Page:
A new way to stick it to flies

Walk on carpet and you may build up enough static electricity to generate a little shock. Researchers are now capitalizing on the phenomenon to trap insects.

FOLLOW MY LEAD. A sprinkling of charged photocopier toner reveals a trail of charged fly footprints. C.W. Jackson

The bizarre strategy is to let the critters charge up as they walk, then use this electricity to attract oppositely polarized poisonous particles–like a magnet gathering iron filings.

Static builds when one material transfers electrons to another by repeated contact. Insects accumulate static charges as they fly or walk. One ecological benefit of this is that pollen grains stick to the insects, which then carry them to flowers. Until now, however, no one has actually measured the amount of charge involved.

Now scientists have done so. Their tack was to allow flies to accumulate charge as they wandered over different materials. The researchers measured the distance walked and the number of footsteps taken and then put the insects into thimble-size metal pails to measure the charge transferred.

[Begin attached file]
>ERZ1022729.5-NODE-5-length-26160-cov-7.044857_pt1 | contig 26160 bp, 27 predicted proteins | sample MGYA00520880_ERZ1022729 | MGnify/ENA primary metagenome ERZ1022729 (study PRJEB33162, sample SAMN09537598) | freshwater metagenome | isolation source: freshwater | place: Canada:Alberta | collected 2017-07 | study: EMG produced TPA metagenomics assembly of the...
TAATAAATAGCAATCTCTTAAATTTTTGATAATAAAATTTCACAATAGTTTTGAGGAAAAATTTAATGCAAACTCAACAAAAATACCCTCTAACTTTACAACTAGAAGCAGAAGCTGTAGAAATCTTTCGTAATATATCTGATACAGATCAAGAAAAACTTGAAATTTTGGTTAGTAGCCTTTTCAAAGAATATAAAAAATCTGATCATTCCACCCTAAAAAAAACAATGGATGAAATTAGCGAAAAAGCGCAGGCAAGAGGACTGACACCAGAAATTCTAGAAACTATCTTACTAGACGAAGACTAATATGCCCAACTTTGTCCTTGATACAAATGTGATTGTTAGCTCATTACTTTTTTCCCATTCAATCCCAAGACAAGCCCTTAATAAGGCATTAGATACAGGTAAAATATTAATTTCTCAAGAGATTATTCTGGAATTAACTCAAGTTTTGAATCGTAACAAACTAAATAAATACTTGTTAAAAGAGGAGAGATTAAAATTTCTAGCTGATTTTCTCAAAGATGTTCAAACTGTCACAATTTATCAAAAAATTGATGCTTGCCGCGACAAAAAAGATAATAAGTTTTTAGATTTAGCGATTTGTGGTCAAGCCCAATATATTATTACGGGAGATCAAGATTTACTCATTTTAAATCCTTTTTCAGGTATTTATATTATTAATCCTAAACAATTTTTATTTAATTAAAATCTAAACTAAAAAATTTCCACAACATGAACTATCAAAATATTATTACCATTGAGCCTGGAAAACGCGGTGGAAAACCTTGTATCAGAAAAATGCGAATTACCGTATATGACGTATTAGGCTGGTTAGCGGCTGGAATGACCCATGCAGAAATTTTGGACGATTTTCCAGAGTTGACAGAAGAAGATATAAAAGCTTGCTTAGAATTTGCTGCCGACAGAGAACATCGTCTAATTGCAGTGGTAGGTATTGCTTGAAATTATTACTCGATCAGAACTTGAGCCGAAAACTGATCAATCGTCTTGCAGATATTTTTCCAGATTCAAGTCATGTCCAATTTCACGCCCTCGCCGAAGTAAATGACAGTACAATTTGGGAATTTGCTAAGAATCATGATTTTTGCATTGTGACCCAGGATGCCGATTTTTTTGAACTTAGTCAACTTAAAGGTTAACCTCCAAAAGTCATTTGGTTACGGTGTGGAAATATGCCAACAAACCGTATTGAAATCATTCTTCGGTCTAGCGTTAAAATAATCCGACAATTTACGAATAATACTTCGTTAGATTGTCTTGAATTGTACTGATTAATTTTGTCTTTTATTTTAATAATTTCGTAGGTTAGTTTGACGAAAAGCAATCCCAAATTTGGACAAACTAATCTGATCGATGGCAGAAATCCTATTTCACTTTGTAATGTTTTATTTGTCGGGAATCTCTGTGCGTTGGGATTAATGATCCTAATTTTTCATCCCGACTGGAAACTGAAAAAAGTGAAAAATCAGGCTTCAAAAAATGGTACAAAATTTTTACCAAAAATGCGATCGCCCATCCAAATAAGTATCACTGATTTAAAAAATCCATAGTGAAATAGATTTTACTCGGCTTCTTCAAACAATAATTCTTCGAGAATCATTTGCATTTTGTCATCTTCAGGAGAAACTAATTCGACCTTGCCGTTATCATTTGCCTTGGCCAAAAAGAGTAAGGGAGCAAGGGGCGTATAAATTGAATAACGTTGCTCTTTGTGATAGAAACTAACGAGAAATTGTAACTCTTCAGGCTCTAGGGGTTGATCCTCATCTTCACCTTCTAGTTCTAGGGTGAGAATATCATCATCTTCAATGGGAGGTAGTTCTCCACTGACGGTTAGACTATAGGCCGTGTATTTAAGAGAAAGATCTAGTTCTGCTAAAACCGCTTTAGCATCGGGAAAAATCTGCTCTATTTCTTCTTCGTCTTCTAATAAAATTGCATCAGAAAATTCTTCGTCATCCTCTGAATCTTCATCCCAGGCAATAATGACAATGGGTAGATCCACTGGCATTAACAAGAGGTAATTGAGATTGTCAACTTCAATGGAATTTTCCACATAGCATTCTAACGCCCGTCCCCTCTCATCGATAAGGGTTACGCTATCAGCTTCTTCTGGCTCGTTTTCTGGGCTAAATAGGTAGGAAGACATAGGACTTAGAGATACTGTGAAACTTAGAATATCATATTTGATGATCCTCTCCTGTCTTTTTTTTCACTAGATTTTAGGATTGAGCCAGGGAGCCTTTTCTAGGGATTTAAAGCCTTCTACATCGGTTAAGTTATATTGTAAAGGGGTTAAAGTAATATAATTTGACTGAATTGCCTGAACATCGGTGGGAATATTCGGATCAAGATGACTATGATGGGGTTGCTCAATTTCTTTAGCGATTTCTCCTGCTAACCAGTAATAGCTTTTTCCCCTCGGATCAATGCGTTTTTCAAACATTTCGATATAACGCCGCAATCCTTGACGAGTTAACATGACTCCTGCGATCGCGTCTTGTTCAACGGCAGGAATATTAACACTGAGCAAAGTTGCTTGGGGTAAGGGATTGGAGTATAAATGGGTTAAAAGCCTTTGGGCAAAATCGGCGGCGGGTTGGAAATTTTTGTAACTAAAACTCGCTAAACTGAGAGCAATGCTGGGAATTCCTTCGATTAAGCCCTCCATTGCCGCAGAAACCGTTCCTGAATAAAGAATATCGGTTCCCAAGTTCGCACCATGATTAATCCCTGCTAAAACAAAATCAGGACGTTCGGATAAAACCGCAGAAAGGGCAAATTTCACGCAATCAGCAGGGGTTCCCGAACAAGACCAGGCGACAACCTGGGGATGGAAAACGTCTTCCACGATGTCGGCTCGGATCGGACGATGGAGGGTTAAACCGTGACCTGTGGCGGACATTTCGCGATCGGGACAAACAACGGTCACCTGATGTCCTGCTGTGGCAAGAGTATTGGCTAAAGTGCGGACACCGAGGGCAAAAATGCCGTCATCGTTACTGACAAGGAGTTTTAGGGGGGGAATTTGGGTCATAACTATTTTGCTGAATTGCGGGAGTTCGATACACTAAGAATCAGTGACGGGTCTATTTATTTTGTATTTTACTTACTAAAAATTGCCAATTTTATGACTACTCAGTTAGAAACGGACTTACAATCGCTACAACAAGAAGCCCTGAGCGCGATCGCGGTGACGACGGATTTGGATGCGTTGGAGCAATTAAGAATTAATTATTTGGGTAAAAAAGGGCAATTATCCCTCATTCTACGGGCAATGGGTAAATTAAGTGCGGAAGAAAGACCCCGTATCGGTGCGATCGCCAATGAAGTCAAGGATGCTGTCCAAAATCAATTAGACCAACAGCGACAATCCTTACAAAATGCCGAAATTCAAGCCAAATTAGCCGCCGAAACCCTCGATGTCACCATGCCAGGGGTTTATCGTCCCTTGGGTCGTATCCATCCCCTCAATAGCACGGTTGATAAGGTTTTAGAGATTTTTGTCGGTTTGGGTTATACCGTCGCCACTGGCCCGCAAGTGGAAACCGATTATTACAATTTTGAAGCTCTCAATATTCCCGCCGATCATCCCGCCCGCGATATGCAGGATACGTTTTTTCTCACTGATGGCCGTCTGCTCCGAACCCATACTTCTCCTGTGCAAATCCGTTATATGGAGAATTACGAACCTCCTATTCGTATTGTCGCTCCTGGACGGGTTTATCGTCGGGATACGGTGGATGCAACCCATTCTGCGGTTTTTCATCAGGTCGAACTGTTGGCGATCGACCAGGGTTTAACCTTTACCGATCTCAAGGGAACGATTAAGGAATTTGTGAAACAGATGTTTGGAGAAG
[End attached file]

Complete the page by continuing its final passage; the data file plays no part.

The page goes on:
In the February Journal of Electrostatics, the researchers report that this charge is proportional to the number of footsteps taken by the fly and not to distance walked. They also report that polyvinyl chloride was the most effective tested material at generating a charge.

The amount of electricity involved in each case was tiny, but it may be enough for developing a new type of trap, says coauthor Chris W. Jackson of the University of Southampton in England.

Jackson’s team is developing traps that use pheromones to draw insects across surfaces that are dusted with insect-killing fungal spores. The surface charges up the fly, and the spores stick to the hapless victim. A faster-acting, but less environmentally friendly trap could be created using pesticide particles instead of fungal spores, says Jackson.

“It’s certainly a novel approach,” says Jerome A. Hogsette, a fly-control specialist at the U.S. Department of Agriculture in Gainesville, Fla. “We rarely look to physics” for insect control, he adds.

John Pickrell is a freelance writer based in Sydney and the author of Flames of Extinction: The Race to Save Australia’s Threatened Wildlife.

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